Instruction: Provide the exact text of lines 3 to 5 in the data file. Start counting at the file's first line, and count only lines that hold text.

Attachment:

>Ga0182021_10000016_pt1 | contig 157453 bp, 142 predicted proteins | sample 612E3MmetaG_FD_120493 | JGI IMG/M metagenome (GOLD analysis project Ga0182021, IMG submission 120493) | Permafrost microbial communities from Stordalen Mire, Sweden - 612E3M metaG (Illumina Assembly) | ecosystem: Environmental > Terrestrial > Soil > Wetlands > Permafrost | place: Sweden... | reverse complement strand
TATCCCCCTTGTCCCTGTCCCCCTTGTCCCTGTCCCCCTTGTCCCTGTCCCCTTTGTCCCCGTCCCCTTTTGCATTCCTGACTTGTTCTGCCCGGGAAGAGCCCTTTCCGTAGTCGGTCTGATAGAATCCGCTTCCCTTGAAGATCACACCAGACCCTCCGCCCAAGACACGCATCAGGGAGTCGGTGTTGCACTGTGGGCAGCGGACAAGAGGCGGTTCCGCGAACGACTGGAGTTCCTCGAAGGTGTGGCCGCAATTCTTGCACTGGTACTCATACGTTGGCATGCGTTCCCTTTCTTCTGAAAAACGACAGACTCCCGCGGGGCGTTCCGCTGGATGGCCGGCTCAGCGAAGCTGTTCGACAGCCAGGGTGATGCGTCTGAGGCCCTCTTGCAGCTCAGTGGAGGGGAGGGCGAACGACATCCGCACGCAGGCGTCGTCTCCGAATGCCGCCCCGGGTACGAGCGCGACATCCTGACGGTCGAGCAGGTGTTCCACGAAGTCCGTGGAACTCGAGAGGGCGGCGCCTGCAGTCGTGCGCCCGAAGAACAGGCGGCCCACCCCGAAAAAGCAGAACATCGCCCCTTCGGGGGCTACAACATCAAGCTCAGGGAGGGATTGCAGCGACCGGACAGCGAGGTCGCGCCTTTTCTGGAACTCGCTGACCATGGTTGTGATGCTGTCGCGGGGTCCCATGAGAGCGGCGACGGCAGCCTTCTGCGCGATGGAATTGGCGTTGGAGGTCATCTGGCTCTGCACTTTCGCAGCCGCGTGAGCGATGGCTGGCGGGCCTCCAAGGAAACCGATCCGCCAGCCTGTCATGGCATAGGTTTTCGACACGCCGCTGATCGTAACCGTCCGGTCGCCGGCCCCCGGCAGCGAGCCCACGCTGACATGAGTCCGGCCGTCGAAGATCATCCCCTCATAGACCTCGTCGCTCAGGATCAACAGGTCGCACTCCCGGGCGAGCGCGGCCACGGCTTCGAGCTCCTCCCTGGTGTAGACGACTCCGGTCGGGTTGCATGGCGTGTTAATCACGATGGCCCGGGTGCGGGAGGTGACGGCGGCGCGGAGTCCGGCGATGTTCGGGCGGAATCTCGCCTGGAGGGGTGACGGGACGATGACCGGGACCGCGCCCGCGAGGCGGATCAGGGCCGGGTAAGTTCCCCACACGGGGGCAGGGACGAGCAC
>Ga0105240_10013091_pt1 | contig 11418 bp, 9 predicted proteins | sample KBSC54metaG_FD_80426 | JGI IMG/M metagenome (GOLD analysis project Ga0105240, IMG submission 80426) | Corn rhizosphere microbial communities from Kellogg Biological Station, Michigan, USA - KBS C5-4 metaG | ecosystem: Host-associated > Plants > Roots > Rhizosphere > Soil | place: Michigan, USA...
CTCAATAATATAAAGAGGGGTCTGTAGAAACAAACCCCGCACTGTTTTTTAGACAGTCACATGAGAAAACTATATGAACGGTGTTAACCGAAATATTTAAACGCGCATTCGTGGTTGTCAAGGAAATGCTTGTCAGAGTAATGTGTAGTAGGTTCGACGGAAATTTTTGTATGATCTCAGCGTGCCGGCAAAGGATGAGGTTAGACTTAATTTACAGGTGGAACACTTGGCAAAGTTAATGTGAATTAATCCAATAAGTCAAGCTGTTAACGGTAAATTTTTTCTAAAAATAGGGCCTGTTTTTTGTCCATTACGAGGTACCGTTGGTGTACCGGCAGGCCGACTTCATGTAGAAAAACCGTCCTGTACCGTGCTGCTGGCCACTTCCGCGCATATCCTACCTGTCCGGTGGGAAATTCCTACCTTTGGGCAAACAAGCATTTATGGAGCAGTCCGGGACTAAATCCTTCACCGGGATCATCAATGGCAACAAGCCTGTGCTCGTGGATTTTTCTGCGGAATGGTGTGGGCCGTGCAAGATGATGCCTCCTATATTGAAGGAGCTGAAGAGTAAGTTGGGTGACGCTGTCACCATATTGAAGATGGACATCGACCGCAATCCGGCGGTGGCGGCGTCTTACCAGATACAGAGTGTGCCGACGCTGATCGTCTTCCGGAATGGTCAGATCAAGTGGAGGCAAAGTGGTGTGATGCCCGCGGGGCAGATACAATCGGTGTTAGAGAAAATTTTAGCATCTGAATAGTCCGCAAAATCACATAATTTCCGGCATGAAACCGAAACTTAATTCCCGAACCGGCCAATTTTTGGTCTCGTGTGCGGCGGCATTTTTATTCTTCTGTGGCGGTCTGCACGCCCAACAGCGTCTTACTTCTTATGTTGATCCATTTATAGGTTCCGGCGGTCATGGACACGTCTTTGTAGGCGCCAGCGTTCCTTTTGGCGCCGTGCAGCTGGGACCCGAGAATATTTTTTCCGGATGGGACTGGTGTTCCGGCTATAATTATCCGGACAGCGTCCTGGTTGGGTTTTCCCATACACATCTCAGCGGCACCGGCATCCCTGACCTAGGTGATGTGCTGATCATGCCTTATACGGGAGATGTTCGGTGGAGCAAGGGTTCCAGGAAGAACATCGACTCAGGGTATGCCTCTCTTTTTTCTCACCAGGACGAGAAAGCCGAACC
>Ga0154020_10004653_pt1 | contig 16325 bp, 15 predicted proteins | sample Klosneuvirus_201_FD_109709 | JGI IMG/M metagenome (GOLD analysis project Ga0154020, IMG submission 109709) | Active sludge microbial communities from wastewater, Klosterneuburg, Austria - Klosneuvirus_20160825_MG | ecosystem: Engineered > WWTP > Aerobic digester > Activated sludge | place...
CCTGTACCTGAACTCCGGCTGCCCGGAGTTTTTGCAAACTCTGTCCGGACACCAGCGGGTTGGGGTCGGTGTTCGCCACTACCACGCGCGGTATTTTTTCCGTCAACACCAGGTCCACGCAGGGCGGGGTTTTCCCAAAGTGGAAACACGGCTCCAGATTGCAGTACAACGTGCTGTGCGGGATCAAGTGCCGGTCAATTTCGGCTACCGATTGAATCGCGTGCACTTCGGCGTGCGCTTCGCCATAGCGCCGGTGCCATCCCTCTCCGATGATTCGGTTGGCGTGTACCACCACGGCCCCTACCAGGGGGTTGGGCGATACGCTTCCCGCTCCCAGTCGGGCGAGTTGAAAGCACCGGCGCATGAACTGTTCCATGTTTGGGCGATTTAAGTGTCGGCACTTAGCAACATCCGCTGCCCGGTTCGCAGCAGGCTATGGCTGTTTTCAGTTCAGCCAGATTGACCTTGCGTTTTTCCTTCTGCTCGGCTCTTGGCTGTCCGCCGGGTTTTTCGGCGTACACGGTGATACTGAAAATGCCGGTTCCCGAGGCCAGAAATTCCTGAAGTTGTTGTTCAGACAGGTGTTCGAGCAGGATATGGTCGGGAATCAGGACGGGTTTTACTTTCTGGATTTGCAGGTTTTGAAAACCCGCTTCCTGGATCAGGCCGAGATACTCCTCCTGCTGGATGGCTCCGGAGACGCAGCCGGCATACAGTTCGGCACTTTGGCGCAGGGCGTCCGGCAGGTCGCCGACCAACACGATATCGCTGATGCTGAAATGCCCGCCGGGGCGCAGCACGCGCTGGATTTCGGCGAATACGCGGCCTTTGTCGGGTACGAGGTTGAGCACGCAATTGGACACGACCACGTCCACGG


>Ga0105240_10013091_pt1 | contig 11418 bp, 9 predicted proteins | sample KBSC54metaG_FD_80426 | JGI IMG/M metagenome (GOLD analysis project Ga0105240, IMG submission 80426) | Corn rhizosphere microbial communities from Kellogg Biological Station, Michigan, USA - KBS C5-4 metaG | ecosystem: Host-associated > Plants > Roots > Rhizosphere > Soil | place: Michigan, USA...
CTCAATAATATAAAGAGGGGTCTGTAGAAACAAACCCCGCACTGTTTTTTAGACAGTCACATGAGAAAACTATATGAACGGTGTTAACCGAAATATTTAAACGCGCATTCGTGGTTGTCAAGGAAATGCTTGTCAGAGTAATGTGTAGTAGGTTCGACGGAAATTTTTGTATGATCTCAGCGTGCCGGCAAAGGATGAGGTTAGACTTAATTTACAGGTGGAACACTTGGCAAAGTTAATGTGAATTAATCCAATAAGTCAAGCTGTTAACGGTAAATTTTTTCTAAAAATAGGGCCTGTTTTTTGTCCATTACGAGGTACCGTTGGTGTACCGGCAGGCCGACTTCATGTAGAAAAACCGTCCTGTACCGTGCTGCTGGCCACTTCCGCGCATATCCTACCTGTCCGGTGGGAAATTCCTACCTTTGGGCAAACAAGCATTTATGGAGCAGTCCGGGACTAAATCCTTCACCGGGATCATCAATGGCAACAAGCCTGTGCTCGTGGATTTTTCTGCGGAATGGTGTGGGCCGTGCAAGATGATGCCTCCTATATTGAAGGAGCTGAAGAGTAAGTTGGGTGACGCTGTCACCATATTGAAGATGGACATCGACCGCAATCCGGCGGTGGCGGCGTCTTACCAGATACAGAGTGTGCCGACGCTGATCGTCTTCCGGAATGGTCAGATCAAGTGGAGGCAAAGTGGTGTGATGCCCGCGGGGCAGATACAATCGGTGTTAGAGAAAATTTTAGCATCTGAATAGTCCGCAAAATCACATAATTTCCGGCATGAAACCGAAACTTAATTCCCGAACCGGCCAATTTTTGGTCTCGTGTGCGGCGGCATTTTTATTCTTCTGTGGCGGTCTGCACGCCCAACAGCGTCTTACTTCTTATGTTGATCCATTTATAGGTTCCGGCGGTCATGGACACGTCTTTGTAGGCGCCAGCGTTCCTTTTGGCGCCGTGCAGCTGGGACCCGAGAATATTTTTTCCGGATGGGACTGGTGTTCCGGCTATAATTATCCGGACAGCGTCCTGGTTGGGTTTTCCCATACACATCTCAGCGGCACCGGCATCCCTGACCTAGGTGATGTGCTGATCATGCCTTATACGGGAGATGTTCGGTGGAGCAAGGGTTCCAGGAAGAACATCGACTCAGGGTATGCCTCTCTTTTTTCTCACCAGGACGAGAAAGCCGAACC
>Ga0154020_10004653_pt1 | contig 16325 bp, 15 predicted proteins | sample Klosneuvirus_201_FD_109709 | JGI IMG/M metagenome (GOLD analysis project Ga0154020, IMG submission 109709) | Active sludge microbial communities from wastewater, Klosterneuburg, Austria - Klosneuvirus_20160825_MG | ecosystem: Engineered > WWTP > Aerobic digester > Activated sludge | place...